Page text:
For those of you getting down with all the quarantine baking — and have yeast on hand (why oh why is it so scarce right now!) — I would totally try the Italian Easter Bread from Sprinkle Bakes that we included in this post about creative Easter brunch recipe ideas. So much seasonal cheer — and you can put the kids to work dyeing the eggs!
Other ideas? Order a Honey Baked Ham for curbside pickup (thanks for the tip, Sabrina G!), or have your meal delivered from a local restaurant or supermarket. Just be sure to check delivery schedules in case you need to accept delivery earlier than Sunday and reheat food at home.
And hey, it’s a nice day, you can plan to grill your lunch or dinner like our reader Laura S. plans to do. I may follow her lead and enjoy our Easter meal al fresco, which you can do too, on your porch, balcony, or maybe even your roof deck.
Idea 7: Make alllll the treats!
Of course we’re all out-carbing ourselves through this quarantine, and an Easter dessert table presents the perfect opportunity to let loose, no guilt, and use that sugar stash liberally with some fun Easter desserts! This seems to be a common refrain among our readers and we are all in.
If you want to make it especially cool for the kids, let them pick what they want to make. You might be surprised — our Editor Liz’s daughters have been asking to make angel food cake, homemade cake pops, and interestingly, “anything with puff pastry.”
But here are some more specific ideas to help inspire some wonderful Easter dessert making and decorating.
Giving kids the run of the kitchen (somewhat) can be special for older tweens and teens. Check this post on 6 yummy recipes for Easter cookies and treats that our kids can make, all requiring only minimal help from adults. We are all in love with these Rice Krispie Easter nests with a recipe from Simply Stacie. Best of all, it requires ingredients that should all be pretty easy to come by these days, and if you need to skip the shredded coconut, feel free. They’ll still be cute.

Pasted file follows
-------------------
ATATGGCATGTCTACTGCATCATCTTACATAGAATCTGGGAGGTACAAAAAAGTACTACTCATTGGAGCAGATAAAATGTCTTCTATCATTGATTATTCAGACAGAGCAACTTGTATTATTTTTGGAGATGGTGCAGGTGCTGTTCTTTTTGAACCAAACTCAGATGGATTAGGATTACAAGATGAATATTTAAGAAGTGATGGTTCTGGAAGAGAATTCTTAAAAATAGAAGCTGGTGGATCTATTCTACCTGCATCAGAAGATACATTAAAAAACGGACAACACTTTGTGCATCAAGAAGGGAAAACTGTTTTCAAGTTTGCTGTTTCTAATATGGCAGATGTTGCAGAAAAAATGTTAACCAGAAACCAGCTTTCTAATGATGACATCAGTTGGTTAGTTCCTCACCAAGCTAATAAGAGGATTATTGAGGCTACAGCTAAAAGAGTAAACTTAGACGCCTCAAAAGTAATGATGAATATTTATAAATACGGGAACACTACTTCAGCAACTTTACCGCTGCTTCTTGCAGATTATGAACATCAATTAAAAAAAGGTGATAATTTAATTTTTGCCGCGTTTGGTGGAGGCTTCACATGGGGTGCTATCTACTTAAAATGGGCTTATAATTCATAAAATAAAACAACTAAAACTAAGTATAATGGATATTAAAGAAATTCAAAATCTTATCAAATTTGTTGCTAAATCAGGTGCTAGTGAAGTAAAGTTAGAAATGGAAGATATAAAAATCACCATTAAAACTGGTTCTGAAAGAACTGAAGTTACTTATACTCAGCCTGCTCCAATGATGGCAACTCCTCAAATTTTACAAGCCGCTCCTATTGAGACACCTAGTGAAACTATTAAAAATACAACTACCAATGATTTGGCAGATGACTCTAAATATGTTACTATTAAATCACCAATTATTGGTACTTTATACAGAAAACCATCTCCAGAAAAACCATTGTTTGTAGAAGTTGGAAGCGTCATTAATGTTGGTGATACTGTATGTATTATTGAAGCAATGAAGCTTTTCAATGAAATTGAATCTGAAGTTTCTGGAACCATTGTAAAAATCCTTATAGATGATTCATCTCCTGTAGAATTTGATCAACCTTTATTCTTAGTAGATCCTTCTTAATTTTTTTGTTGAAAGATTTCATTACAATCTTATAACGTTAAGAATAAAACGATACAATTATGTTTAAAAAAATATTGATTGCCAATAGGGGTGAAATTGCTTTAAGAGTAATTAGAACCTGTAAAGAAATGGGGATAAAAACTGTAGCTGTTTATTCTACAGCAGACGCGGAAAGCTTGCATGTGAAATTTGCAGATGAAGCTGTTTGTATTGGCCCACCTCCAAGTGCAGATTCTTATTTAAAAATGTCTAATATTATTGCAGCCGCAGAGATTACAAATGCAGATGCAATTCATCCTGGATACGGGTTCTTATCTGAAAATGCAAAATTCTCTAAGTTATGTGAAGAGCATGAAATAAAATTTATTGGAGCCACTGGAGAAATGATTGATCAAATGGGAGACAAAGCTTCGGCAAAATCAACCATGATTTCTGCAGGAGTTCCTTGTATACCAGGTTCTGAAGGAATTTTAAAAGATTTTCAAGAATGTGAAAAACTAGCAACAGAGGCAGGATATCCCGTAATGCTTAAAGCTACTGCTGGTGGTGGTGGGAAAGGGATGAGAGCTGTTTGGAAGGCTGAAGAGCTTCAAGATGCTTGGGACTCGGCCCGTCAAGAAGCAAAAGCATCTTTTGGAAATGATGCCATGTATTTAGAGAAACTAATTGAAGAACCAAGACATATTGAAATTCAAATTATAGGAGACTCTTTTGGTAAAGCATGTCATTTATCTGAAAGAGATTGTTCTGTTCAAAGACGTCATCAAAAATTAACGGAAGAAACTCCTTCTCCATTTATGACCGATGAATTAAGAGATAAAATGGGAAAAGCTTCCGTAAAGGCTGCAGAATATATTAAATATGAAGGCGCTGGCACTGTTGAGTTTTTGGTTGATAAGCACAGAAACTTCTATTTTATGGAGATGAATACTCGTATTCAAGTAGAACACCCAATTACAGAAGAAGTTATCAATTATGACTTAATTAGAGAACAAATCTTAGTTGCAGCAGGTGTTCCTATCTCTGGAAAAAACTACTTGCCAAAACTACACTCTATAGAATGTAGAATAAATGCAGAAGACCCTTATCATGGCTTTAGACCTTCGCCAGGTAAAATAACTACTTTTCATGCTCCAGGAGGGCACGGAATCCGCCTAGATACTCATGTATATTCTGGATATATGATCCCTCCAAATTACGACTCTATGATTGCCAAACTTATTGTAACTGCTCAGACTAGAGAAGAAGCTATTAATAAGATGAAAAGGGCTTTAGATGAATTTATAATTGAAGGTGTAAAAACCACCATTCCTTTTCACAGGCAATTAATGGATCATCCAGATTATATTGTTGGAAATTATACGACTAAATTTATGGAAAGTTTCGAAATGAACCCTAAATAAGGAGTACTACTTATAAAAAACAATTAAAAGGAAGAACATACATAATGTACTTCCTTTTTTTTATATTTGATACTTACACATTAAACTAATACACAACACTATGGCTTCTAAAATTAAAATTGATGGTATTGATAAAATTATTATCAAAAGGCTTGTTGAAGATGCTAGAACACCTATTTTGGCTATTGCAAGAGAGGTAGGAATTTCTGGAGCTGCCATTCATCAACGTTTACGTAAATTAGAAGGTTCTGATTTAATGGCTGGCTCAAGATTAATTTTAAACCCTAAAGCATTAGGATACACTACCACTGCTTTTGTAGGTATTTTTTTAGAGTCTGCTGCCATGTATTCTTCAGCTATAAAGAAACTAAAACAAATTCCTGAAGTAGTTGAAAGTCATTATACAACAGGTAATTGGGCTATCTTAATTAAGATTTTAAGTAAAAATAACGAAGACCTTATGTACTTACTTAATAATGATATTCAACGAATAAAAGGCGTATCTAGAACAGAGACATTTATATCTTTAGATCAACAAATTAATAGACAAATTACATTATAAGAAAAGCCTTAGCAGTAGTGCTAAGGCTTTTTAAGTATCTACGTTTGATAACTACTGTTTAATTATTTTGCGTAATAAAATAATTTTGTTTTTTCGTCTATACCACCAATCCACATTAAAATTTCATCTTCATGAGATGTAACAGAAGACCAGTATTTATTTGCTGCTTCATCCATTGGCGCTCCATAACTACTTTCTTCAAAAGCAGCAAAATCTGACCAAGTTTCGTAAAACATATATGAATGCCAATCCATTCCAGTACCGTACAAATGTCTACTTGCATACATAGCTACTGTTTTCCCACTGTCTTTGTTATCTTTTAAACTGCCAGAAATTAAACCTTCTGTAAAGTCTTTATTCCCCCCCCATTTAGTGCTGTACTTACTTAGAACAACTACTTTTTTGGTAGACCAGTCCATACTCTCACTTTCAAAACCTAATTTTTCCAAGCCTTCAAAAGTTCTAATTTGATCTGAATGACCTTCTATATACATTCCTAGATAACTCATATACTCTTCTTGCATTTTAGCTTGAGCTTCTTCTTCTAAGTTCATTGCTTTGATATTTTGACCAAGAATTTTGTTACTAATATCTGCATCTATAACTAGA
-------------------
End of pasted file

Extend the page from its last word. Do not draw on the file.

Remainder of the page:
We love all of these Easter cake recipes, but you might find cupcakes a little easier to manage. Check out these 8 adorableEaster cupcakes ideas, which range from “takes some effort” to “so easy, we should do these more often!” In the latter camp, I love the Jelly Bean Cupcake recipe at Parties for Pennies (above) which requires little more than iced cupcakes and jelly beans.
You can even turn it into a decorating contest, and give awards for every single entry — like “most creative” or “best use of color “most likely to be mistaken for a Banksy.”
If you’re a ride-with-Peeps-or-die family, go ahead and make Easter S’mores over a fire pit, gas grill, or even indoors as outlined in this post by Domestic Superhero. This recipe calls for chocolate bars — but don’t forget any chocolate bunnies who may be willing to go into service for this very important Easter treat.
Just remember, no matter what you decide to do this Sunday: Though this Easter may be different from what you had planned a month ago, you can still make Easter special and wonderful for the kids. It may even be the one that kids remember the best of all.
Many thanks to our readers for contributing their own ideas on our Recipe Rescue Facebook community!
Top photo: S&B Vonlanthen on Unsplash